If you choose to work during your time in Australia, know that you are entitled to certain rights. While your student visa poses restrictions on the maximum number of hours you can work, your workplace rights are no different to any other worker in Australia.
Employees covered by the national workplace relations system are entitled to National Employment Standards (NES). These include:
- maximum hours of work
- requests for flexible working arrangements
- parental leave and related entitlements
- annual leave
- personal carer’s leave and compassionate leave
- community service leave
- long service leave
- public holidays
- notice of termination and redundancy pay
- the Fair Work Information Statement.
While many of these standards apply to full-time and part-time employees only, there are some rights that are applicable to all workers, including casuals.
Minimum wage: All workers in Australia are entitled to a minimum wage. You may be paid more than the minimum rate of pay, but it is illegal for your employer to pay you less. The Fair Work Ombudsman’s Pay Calculator can help you work out the minimum rate of pay for your field of work.
Pay: You shouldn’t be asked to do unpaid trial work beyond what is reasonably required to demonstrate the skills for the job (usually no more than one shift). You should also be paid for any meetings or training you attend, as well as any time you spend opening or closing the business. Your employer is required to pay you at least once a month and you should be given a pay slip within one day of being paid.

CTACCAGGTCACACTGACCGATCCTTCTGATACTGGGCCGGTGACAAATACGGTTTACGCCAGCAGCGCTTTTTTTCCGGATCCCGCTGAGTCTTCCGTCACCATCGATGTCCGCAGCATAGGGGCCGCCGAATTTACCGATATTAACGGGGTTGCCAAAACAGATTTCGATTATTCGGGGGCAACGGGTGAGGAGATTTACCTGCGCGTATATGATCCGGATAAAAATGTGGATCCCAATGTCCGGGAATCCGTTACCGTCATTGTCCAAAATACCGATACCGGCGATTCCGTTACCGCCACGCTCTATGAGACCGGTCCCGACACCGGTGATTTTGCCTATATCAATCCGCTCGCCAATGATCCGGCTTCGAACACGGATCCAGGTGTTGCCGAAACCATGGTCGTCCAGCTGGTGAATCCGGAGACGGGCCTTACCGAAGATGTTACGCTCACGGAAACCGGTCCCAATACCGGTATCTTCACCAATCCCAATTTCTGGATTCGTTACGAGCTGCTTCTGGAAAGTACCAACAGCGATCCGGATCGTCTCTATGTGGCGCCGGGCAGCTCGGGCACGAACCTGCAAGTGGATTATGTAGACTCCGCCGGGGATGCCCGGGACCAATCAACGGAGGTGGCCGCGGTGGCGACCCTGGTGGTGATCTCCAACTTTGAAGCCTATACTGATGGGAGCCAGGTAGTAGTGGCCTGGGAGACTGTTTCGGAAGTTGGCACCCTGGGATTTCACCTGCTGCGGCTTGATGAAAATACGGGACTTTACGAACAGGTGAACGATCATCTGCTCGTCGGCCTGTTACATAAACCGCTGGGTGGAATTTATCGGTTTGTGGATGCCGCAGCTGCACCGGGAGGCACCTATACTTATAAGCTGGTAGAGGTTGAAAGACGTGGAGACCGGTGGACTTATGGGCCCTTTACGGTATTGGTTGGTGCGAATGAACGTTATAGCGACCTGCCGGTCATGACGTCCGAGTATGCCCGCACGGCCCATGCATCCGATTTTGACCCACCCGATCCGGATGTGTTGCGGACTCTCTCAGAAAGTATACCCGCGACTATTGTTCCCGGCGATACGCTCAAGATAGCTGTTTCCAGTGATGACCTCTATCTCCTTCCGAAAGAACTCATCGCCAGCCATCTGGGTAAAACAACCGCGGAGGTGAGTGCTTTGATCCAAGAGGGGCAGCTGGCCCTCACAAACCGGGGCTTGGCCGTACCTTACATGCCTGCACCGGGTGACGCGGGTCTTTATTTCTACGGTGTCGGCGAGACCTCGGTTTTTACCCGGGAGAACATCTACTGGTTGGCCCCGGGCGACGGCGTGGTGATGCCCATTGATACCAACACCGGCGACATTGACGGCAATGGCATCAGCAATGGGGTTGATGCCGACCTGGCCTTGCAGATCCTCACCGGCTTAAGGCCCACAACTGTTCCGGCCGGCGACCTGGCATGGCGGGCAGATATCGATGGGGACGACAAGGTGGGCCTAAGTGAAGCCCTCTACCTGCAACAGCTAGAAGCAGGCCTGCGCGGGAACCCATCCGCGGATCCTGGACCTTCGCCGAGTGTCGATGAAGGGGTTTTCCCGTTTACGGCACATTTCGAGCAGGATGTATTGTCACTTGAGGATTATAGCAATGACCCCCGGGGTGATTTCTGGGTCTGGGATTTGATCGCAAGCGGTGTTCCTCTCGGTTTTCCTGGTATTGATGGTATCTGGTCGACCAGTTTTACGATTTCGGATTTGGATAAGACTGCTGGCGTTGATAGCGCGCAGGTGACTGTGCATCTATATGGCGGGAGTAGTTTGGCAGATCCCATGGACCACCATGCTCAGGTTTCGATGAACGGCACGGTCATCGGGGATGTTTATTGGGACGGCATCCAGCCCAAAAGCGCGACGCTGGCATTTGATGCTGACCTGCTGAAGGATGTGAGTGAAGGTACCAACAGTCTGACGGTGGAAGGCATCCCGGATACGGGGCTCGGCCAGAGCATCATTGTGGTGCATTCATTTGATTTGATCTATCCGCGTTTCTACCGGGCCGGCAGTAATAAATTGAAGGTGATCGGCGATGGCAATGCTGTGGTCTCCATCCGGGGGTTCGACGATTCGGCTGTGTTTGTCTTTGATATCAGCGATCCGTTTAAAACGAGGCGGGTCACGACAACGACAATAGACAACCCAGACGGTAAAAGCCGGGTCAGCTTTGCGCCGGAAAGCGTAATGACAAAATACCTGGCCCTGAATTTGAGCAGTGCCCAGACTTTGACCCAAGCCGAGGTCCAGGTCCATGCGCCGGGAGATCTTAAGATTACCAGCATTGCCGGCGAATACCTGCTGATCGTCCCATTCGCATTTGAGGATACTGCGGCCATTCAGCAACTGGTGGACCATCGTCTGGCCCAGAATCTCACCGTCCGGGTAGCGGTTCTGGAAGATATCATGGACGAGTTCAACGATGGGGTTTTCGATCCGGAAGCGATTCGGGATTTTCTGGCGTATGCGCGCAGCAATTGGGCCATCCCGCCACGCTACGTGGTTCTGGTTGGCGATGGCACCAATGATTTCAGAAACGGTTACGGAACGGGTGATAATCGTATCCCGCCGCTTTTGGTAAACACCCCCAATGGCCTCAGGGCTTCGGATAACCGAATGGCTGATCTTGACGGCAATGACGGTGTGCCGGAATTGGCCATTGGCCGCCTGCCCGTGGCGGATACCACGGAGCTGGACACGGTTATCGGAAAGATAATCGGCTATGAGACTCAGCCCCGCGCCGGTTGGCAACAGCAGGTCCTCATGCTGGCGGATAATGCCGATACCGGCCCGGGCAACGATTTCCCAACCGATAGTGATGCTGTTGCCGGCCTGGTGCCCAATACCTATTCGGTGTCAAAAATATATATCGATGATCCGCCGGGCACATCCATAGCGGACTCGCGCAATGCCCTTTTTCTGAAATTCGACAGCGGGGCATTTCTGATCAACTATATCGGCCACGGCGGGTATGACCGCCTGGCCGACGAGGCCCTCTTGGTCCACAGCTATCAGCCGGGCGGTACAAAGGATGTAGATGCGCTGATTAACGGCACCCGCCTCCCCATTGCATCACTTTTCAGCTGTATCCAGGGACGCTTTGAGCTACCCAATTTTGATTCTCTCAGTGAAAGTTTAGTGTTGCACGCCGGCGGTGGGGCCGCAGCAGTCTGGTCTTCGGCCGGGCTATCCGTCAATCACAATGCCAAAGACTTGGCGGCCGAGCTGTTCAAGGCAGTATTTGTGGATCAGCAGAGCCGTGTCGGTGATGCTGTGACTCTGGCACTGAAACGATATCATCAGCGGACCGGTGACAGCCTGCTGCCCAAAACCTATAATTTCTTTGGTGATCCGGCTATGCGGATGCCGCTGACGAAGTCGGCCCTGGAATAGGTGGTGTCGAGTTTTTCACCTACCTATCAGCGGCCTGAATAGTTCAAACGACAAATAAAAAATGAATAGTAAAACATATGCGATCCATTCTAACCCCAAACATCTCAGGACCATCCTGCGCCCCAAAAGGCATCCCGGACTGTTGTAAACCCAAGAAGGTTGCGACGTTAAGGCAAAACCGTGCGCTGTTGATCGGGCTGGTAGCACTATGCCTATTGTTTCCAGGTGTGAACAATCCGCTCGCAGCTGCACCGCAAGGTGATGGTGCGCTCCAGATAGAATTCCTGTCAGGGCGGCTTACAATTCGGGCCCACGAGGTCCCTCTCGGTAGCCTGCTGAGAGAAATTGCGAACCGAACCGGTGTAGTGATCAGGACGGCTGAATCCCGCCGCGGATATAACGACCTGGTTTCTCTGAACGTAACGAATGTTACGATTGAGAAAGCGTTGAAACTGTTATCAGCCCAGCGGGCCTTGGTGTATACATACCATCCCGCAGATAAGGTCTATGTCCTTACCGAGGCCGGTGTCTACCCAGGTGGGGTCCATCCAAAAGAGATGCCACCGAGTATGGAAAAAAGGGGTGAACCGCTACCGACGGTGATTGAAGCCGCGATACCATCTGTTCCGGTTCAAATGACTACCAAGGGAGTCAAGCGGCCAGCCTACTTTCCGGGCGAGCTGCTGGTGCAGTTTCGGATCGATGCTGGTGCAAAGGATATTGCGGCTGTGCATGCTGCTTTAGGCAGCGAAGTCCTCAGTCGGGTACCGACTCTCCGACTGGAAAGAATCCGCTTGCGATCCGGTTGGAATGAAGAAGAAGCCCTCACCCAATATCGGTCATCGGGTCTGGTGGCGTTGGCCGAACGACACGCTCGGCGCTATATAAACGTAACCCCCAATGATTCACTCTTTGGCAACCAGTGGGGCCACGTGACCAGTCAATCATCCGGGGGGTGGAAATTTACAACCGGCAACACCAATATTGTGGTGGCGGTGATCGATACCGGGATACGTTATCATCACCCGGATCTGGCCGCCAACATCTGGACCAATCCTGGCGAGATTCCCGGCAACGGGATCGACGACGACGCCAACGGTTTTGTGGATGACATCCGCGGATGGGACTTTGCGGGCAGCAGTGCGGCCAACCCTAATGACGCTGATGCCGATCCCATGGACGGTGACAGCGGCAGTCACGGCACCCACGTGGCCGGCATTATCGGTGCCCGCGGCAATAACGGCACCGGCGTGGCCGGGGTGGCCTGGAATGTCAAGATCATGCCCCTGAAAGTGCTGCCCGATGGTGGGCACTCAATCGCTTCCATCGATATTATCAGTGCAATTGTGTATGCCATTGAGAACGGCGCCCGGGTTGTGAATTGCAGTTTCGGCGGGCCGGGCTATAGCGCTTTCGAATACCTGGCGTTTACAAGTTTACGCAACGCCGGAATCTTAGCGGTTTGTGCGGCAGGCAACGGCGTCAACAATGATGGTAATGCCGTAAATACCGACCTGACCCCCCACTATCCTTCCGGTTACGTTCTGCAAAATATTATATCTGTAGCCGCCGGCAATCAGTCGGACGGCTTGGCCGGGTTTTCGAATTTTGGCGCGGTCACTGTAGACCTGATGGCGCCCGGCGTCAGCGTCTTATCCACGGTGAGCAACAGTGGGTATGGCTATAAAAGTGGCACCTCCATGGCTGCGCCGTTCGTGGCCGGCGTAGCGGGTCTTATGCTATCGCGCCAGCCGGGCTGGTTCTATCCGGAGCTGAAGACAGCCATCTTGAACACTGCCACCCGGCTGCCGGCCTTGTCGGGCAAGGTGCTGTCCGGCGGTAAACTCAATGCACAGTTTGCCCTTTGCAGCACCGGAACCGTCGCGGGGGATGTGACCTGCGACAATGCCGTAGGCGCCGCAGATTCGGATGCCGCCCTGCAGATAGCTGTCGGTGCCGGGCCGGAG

Contracts: All employees should receive a contract or agreement, and you should be given the chance to read through it thoroughly. This should outline your rate of pay, when and how often you will be paid, any penalty rates or allowances you are entitled to, when you should take breaks and how much notice you need to give if you wish to terminate your employment. You should never be forced or pressured to sign anything you’re not comfortable with.
Unfair dismissal: It is illegal for an employee to be dismissed based on their race, colour, gender, sexual preference, marital status or because they are sick or injured. It is also illegal for an employer to fire or demote you for querying any of your workplace rights (such as your rate of pay) or for submitting a complaint or request for assistance to the Fair Work Ombudsman.
- A safe workplace free from discrimination: You should feel both physically and mentally safe at your workplace. This means that your employer must meet Occupational Health and Safety (OH&S) legislation and take steps to prevent bullying and discrimination.
If you would like more information about any of the points above, or if you think you are not receiving your minimum rights and conditions at work, see the Fair Work Ombudsman website.